Conservation, Science

Green vs Green dilemma

Tanja and I recently published our fifth Conservation Conflict Exploration. We asked experts from a wildlife ecology and a human dimensions background to share their perspectives on wind turbines and wildlife with us.

The development of wind turbines in Germany is a controversial topic. While wind turbines promise to contribute to climate conservation goals in this century, the ongoing negative impact of wind turbines on airborne wildlife such as bats and birds is undeniable. Hence, the situation around wind turbines is labelled by some as a green versus green dilemma. In this exploration, we asked two experts, Marcus Fritze, a wildlife biologist, and Sophia Kochalski, a conservation social scientist, the following three questions:

  • In your own words, could you briefly describe the situation to us?
  • Why do you think is it so difficult to find consensus among stakeholders?
  • Considering your expertise, what could be one approach to mitigate this conflict?
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Marcus Fritze (c) RBB

I think that it is possible to run wind turbines bird- and bat-friendly and economically acceptable at the same time. The difficulty is greed. – Marcus Fritze

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Sophia Kochalski

Compromises can be made by both sides when planning wind farms. – Sophia Kochalski

Interested in how these expert’s views on this ‘wicked problem’ and their solutions? Then check out the blog post here. And while you’re at it, have a look at our twitter account.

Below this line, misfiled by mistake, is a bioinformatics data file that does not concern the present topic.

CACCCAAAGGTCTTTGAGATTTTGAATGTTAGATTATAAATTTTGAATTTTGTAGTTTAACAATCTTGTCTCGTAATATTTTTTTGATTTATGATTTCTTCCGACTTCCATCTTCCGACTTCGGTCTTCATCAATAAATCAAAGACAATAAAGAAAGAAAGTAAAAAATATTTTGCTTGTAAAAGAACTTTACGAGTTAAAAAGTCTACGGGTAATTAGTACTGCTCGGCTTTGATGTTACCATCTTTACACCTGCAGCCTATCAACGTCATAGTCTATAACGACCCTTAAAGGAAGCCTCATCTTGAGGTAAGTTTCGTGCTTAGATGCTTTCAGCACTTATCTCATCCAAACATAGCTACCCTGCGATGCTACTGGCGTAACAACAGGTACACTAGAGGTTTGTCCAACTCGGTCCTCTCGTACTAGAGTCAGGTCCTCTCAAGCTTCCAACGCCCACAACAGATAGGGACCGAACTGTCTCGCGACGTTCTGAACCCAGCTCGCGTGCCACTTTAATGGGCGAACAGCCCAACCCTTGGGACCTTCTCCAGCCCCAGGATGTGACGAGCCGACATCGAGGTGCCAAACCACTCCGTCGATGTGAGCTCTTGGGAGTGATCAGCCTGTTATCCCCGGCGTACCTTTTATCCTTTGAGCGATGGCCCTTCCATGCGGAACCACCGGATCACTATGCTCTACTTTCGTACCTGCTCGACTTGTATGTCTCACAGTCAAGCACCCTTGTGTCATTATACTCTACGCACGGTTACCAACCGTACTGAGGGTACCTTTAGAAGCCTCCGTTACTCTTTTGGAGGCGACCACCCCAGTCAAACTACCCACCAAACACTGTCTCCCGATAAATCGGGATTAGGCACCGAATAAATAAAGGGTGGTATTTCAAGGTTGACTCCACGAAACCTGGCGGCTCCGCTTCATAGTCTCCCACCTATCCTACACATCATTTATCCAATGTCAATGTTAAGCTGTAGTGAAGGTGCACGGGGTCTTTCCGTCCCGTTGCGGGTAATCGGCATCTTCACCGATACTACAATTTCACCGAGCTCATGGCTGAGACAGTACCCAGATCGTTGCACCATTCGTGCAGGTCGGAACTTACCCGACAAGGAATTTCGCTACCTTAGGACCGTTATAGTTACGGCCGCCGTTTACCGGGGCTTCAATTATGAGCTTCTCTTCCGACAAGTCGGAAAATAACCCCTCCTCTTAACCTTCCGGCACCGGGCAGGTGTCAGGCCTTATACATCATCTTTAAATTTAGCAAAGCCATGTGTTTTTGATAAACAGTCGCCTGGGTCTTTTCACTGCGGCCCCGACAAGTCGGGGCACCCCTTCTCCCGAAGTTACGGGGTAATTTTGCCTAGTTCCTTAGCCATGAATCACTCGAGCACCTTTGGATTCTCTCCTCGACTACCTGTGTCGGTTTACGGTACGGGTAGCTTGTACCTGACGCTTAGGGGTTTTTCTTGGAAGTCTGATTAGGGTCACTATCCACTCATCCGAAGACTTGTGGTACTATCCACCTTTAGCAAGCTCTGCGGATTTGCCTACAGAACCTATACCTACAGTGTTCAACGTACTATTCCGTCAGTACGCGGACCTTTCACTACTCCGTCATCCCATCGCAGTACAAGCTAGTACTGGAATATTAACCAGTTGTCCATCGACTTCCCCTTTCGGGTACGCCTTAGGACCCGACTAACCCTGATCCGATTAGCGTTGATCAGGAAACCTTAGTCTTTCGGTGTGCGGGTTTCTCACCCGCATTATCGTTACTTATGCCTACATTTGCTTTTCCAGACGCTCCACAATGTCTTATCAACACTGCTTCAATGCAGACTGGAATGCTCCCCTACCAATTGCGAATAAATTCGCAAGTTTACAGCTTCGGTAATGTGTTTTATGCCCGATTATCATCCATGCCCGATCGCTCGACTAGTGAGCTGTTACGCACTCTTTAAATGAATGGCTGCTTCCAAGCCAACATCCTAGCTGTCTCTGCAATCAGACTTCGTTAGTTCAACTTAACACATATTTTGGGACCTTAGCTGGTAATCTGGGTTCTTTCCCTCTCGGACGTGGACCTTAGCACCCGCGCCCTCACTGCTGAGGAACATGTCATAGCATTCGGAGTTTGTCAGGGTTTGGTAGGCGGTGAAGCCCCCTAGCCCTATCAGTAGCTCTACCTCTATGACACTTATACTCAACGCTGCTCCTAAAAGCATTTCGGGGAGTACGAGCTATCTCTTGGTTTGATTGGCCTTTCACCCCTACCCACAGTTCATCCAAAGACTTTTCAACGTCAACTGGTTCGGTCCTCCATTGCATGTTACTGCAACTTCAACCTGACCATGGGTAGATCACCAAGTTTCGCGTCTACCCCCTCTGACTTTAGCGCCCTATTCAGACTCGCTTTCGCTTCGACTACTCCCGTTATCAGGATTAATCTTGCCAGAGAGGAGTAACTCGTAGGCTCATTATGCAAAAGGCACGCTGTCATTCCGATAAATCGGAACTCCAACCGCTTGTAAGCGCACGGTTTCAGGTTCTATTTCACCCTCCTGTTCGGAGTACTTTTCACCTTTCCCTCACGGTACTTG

Conservation, Science

Elephant rewilding

Recently, I received the honourable request to comment on an article about the rewilding of captive Asian elephants. It’s not a topic I am very familiar with, so writing this commentary actually became a wonderful learning experience for me.

Several strong commentaries from cultural, ethical and psychological perspectives were already written. Here I tried to also add a relevant ecological & evolutionary perspective, focussing on the behavioural ecology of Asian elephants and their functional role in the ecosystem.

Abstract: Baker & Winkler make a thought-provoking contribution to the discussion of what role captive animals could play in nature conservation and how we could get there through rewilding. There certainly is potential for captive Asian elephants, Elephas maximus, to become targets of conservation efforts, but there are also many questions: (1) How much do (behavioural) traits of captive-origin animals differ from their free conspecifics? (2) What predicts the likelihood and strength of social reintegration of captive animals into free populations? (3) How much of an Asian elephant’s functional role in the environment can captive animals still fulfil and how may this influence the evolutionary dynamics of Asian elephant populations? These questions are challenging, but also an opportunity to gain crucial knowledge and insight into the elephant’s ecological role, as well as our own.

If you are interested in reading the complete commentary (approx. 1000 words) see here.

Reference
Snijders L (2020) Ecological and evolutionary dynamics of elephant rewilding. Animal Sentience 28(6): 1-4.